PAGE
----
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Centre for Building Sustainable Value

Michelle Li

A Hindu proverb I am often inspired by goes: “What great ones have is always for the benefit of others.” It was after a service-learning trip to Guatemala that I truly began to recognize my immense privilege. I met local families who were struggling to afford proper housing and education for their children. From then on, I’ve made it a mission to use my privilege to help others.  My long-term career goal lies in the sustainability space and the HBA Sustainability Certificate Program will enable me to better utilize my knowledge and skills for the benefit of the greater good.

 

What is your personal definition of sustainability?

Currently, in the Anthropocene Era, sustainability is no longer ruled by nature’s established processes and now lies in the grip of human activity. The Industrial Revolution created a wide gap between business and environmental sustainability; however, it is now imperative to look at environmental sustainability as a means to long-term business sustainability. My understanding is that sustainability not only encompasses the use of the planet’s resources to sustain life, but also how human capabilities affect natural systems. Sustainability is also our ability to help the planet restore its once equilibrated processes to support life for millennia to come.

 

What role do you see sustainability playing in your professional career?

In my future studies, I want to examine the interactions between the environment and economics. This includes the impact of climate change on the global economy and the inter-generational implications of economic growth on the environment. With a deeper understanding of the complex systems of environmental sustainability, I hope to use business as a source of positive social change. One phenomenon I want to explore in my career is consumerism. The current take-make-dispose model places responsibility for the dispose step on the end consumer. However, it would be interesting to examine the effects of placing disposal responsibility on the “taker” or the “maker”. Circular business practices are a topic I’m looking to learn about during my upcoming internship at General Mills, a CPG company committed to a goal of 100% recycled packaging by 2035. During my internship, I am also looking to engage in initiatives that bring them closer to this goal. Further down the road, I want to help normalize the integration of sustainable practices into the core values and business models of various industries. I’m particularly interested in practices such as impact reporting and linking executive compensation to ESG metrics.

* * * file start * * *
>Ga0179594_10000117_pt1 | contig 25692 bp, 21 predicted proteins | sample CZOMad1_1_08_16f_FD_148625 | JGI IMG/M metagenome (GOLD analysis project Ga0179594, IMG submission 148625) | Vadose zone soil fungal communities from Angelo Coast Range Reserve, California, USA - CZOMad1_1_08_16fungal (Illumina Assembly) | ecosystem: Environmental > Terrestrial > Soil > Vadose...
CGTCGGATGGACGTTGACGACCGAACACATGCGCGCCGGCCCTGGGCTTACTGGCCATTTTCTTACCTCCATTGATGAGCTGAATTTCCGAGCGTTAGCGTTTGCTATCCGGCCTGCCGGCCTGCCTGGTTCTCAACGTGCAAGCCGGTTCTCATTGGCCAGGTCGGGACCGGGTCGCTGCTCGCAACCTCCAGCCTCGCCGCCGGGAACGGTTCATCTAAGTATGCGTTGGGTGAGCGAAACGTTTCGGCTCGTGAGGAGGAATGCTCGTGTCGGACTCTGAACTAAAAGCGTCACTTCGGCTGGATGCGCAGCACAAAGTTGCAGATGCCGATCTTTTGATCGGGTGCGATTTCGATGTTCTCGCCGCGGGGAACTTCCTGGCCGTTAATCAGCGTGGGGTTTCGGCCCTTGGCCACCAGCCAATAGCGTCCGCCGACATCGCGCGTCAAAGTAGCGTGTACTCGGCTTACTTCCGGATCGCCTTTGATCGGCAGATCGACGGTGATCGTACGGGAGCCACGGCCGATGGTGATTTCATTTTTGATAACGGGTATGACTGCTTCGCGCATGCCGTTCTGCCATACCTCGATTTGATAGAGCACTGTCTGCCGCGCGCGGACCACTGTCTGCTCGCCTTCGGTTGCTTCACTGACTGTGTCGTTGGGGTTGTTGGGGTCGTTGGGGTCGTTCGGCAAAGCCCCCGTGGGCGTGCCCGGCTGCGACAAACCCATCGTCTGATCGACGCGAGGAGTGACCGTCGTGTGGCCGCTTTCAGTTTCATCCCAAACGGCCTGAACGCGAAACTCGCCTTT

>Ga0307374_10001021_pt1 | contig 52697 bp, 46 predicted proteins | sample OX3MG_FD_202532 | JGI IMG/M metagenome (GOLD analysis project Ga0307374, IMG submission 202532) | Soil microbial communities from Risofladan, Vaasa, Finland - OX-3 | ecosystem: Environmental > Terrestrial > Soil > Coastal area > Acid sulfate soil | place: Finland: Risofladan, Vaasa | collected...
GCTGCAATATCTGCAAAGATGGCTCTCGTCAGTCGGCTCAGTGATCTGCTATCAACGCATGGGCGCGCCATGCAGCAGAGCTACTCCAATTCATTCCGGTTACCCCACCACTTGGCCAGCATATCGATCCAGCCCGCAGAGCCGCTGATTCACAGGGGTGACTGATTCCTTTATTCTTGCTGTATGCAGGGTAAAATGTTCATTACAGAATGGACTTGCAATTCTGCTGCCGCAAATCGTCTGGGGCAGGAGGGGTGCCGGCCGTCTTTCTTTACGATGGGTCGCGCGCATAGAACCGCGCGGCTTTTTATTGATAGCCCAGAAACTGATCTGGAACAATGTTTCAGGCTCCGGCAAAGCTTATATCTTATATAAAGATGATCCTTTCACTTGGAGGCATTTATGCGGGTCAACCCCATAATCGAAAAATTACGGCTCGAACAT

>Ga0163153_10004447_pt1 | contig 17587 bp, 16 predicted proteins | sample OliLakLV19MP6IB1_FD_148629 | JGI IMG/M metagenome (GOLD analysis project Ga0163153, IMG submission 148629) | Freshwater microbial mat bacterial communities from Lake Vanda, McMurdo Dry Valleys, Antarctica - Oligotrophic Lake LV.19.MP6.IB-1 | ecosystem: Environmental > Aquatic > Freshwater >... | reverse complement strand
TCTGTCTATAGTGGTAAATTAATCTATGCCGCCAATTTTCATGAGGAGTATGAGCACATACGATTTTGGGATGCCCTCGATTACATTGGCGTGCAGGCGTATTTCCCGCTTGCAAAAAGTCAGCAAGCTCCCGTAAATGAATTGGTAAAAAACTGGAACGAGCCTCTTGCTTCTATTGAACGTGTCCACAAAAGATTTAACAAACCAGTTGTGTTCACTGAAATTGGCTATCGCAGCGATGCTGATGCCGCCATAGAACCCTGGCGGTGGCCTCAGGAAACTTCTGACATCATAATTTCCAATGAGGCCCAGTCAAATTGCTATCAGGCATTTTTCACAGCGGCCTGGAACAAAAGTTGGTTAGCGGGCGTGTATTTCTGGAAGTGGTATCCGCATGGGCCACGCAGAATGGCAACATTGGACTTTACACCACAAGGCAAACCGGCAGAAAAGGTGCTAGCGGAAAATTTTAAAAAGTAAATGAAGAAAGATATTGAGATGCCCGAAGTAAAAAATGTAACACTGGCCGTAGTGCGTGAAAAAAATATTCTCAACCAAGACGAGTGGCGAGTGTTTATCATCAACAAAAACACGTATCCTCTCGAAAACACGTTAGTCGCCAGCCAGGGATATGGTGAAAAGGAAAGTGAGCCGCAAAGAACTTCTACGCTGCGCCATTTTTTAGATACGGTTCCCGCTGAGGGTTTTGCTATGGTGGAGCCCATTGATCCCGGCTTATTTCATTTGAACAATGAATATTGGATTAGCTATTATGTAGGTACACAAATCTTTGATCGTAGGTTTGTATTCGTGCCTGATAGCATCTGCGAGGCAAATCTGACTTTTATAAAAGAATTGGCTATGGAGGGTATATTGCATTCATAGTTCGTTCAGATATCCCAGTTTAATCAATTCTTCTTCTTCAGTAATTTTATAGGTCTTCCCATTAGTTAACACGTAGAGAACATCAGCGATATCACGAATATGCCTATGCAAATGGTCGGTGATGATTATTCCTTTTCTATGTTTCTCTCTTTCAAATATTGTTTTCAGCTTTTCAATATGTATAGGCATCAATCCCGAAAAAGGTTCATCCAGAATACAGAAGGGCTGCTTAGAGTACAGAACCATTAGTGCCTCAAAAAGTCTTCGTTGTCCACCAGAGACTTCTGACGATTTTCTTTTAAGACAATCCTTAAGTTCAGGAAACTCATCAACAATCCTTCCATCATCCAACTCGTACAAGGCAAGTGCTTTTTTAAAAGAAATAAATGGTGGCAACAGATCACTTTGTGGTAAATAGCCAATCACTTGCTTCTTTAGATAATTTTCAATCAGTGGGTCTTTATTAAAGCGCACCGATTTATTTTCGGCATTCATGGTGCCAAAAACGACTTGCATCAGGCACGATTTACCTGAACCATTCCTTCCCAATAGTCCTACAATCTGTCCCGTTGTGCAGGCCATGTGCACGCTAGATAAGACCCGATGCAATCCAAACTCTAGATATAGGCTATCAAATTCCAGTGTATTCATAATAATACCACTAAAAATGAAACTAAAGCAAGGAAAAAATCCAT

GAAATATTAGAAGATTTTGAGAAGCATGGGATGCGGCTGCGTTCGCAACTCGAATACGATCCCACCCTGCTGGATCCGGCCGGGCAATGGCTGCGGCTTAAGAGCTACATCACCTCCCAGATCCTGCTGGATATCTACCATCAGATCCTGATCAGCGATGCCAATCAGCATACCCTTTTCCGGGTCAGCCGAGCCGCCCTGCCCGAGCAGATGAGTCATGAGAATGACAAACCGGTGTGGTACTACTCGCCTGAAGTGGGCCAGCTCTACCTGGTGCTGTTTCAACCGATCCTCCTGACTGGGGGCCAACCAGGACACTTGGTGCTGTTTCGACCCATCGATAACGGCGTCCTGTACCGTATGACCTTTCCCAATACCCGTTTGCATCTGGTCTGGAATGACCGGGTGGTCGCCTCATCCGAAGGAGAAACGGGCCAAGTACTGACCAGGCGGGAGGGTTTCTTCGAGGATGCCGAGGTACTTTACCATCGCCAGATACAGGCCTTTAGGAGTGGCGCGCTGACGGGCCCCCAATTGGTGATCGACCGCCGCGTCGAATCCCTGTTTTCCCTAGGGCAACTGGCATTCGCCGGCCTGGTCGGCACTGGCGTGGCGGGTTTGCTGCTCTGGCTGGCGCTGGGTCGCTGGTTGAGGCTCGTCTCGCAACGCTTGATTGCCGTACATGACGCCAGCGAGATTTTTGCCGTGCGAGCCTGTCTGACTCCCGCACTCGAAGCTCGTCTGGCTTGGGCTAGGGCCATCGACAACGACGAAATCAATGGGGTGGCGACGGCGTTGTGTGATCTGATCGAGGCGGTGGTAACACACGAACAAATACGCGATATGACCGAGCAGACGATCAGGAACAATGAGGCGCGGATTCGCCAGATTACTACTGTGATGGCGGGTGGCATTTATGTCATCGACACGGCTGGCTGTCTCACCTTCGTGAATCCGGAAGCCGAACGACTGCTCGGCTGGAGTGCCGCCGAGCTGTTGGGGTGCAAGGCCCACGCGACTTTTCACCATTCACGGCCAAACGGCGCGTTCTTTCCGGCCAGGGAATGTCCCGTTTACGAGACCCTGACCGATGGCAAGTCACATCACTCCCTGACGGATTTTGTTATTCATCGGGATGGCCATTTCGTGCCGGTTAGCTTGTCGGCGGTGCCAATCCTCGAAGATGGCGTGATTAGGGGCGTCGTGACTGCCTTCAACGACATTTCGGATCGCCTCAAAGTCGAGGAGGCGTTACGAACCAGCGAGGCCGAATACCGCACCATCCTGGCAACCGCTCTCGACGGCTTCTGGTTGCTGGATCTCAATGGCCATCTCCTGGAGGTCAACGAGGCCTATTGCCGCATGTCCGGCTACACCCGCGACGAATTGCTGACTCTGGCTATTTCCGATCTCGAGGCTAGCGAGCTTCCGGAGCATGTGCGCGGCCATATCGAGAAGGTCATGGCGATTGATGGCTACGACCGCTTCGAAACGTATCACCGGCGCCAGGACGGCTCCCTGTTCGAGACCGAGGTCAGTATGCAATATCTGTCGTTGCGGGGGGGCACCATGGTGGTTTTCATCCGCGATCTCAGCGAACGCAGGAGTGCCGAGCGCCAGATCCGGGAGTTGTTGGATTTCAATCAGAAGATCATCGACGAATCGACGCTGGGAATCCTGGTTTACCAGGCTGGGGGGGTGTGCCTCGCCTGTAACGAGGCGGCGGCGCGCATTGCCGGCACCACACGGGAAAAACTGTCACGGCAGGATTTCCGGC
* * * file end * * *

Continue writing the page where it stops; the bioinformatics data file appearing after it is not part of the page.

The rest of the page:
What sustainability projects have you been engaged in?

I have been actively involved with the Ivey Social Impact Club; namely attending the Crossroads Conference and participating in the Impact Consulting Project (ICP). At the Crossroads Conference, I had the honor of meeting peers with the same passion for sustainability and was incredibly inspired by the speakers. For ICP, my group and I are helping to build a social enterprise under Habitat for Humanity called ReMove-It that helps to reduce furniture waste through an estate clear-out business that donates un-needed furniture to ReStore locations. Additionally, I enjoy reading about sustainability and am seeking research opportunities with sustainability professors. Currently, I’m reading The Uninhabitable Earth by David Wallace-Wells. This read provides a painfully honest review of the various ways climate change is, and will continue to, affect our everyday life. Furthermore, I pride myself on living true to the values I preach by shopping sustainably. After learning about the detrimental effects of clothing waste, I have only been purchasing from socially responsible brands and second-hand clothing stores.

Michelle Li

Michelle Li